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Latarski: Shuttle program shouldn't end dreams
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As of this writing the space shuttle has left the International Space Station for the last time and the program officially ended on Thursday. The next time an American goes into space it will be as a hitch-hiker aboard a Russian rocket. Let that sink in a moment.

For all our accomplishments we are now the baseball-equivilant of a Triple-A affiliate of space, and we are seriously looking at falling down to Double-A. There are some - the visionless narrow-minded dullards - who believe the space program is a boondoggle, a waste of money and resources which would be better spent in other areas.

They are wrong for so many reasons the list would reach to the moon, but it does little good explaining why they are wrong because, well, they are visionless narrow-minded dullards. There is much talk about how the private sector now will take up much of the slack and develop equipment and programs to take advantage of the groundwork laid by NASA. While the private sector may stick a cautious toe in the idea of developing some sort profit making space program, the reality is too much of exploration is undefined for the comfort of the purely for profit sector.

We live in a world of instant gratification, and nowhere is this more glaring than corporations making investments expecting immediate profit. Exploration and research, which is at the core of the space program, seldom provide this, but the fruits of exploration manifest themselves in many more ways than what can be found on the ledger sheet.

The mistake made was in 1969. Had Neal Armstrong salted the moon rocks brought back on Apollo 11 with a drop of oil, you can bet Exxon and Shell would have been building rockets the next day, and NASA would have been out of business. Of course they would have passed on the cost of building those rockets to us, and we would be paying $57 a gallon for gas, but you could probably see the Exxon sign on the moon without a telescope. What really started as a rocket race against the Russians to build superior missiles so they would know we could blow them up easier than they could blow us up ultimately turned into so much more.

The space program has been a successful public-private partnership and produced jobs ranging from high tech scientists and engineers to welders and electricians. The benefits we have received cut across the spectrum of industries and affect us in some way every day. For the record, Tang, Velcro and Teflon did not originate in the space program, but it was the space program that demonstrated the high level of practical use from such products.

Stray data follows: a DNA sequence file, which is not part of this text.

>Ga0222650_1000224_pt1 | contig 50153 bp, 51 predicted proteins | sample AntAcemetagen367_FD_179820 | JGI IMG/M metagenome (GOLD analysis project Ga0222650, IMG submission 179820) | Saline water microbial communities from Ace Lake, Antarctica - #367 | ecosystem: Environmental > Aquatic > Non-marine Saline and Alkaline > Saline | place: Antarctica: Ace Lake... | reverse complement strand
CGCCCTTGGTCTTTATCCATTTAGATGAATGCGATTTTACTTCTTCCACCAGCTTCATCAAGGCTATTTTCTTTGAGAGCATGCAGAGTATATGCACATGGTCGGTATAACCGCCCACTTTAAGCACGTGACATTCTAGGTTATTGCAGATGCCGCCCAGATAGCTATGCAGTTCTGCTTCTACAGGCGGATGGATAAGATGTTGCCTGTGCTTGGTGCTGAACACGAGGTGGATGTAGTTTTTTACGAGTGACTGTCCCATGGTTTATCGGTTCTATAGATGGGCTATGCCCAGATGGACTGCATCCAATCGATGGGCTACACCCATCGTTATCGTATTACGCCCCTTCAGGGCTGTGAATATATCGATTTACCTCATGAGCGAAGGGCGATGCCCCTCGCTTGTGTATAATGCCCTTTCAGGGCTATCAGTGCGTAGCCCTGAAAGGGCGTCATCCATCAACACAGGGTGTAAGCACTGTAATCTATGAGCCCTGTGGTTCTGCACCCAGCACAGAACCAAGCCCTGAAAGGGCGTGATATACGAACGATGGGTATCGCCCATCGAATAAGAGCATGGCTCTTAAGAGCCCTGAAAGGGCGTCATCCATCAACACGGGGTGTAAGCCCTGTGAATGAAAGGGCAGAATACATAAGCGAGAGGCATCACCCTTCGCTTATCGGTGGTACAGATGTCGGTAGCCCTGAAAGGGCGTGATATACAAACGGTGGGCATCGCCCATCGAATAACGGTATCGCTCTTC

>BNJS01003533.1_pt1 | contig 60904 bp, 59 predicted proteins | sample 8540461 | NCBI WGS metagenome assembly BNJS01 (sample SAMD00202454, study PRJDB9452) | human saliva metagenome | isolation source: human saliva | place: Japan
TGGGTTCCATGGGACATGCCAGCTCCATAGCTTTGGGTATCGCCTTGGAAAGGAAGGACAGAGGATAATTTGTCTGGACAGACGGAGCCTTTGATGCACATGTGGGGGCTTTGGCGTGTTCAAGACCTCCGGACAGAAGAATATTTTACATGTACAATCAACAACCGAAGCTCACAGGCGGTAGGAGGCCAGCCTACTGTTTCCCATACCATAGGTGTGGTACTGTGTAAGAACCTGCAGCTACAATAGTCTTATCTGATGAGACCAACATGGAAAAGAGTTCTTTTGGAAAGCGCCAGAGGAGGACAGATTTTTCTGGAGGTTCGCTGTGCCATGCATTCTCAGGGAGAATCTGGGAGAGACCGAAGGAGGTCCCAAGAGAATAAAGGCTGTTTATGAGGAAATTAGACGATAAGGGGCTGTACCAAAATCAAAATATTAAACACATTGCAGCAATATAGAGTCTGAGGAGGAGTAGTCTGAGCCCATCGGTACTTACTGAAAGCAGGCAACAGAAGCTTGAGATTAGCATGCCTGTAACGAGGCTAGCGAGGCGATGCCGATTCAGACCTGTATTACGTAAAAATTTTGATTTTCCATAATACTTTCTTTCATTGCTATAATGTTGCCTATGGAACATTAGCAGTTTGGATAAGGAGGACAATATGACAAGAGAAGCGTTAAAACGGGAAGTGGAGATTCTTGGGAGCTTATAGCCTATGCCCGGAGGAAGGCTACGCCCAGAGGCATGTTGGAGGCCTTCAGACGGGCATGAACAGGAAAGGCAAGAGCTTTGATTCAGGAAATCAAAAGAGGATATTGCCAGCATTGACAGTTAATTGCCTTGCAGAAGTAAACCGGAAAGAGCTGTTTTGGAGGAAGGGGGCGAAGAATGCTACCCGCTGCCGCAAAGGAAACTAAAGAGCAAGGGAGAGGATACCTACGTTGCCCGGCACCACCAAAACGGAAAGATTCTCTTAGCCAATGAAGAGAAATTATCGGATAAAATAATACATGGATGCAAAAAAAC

However, the space program was the genesis for CAT scan technology, MRI machines, improvements in electronics, insulation, plastics, water purification, and dialysis machines. The list goes on. But more importantly it is the dream of space exploration, the idea that it is no longer fantasy or science fiction that we can actually take the human species beyond the limits of Earth.

We have only scratched the surface of where we may go but that idea is the seed for a generation yet to come. How can a nation as energetic as the United States, a country of creative and talented people, a society of ingenious individuals seeking a way to make a mark, allow itself to become comfortable in second place?

How can a nation founded by explorers willingly forfeit its position as a leader and timidly become a follower.

Yes, I understand budget constraints and deficits, but it is always easy to find a reason to not do something. Dreams are what pushes us forward, and if we did not have dreams, the world would still be flat and the sun would revolve around the Earth. Listening to interviews with youngsters attending the Space Camp in Huntsville, Alabama, the reasons for a United States space program that leads the way become clear. I heard a young girl say she wanted to be the first woman to walk on Mars. That is not science fiction or a spurious goal of a youngster's imagination. It is a very real and tangible mission for a youngster thinking 20 years from now.

I hope that young lady does not give up her dream. I hope she is the first woman to walk on Mars.I just hope she doesn't have to hitch a ride on a rocket with a label reading, "Made in China" to get there.


Ric Latarski is a freelance writer who writes on a variety of topics and can be reached at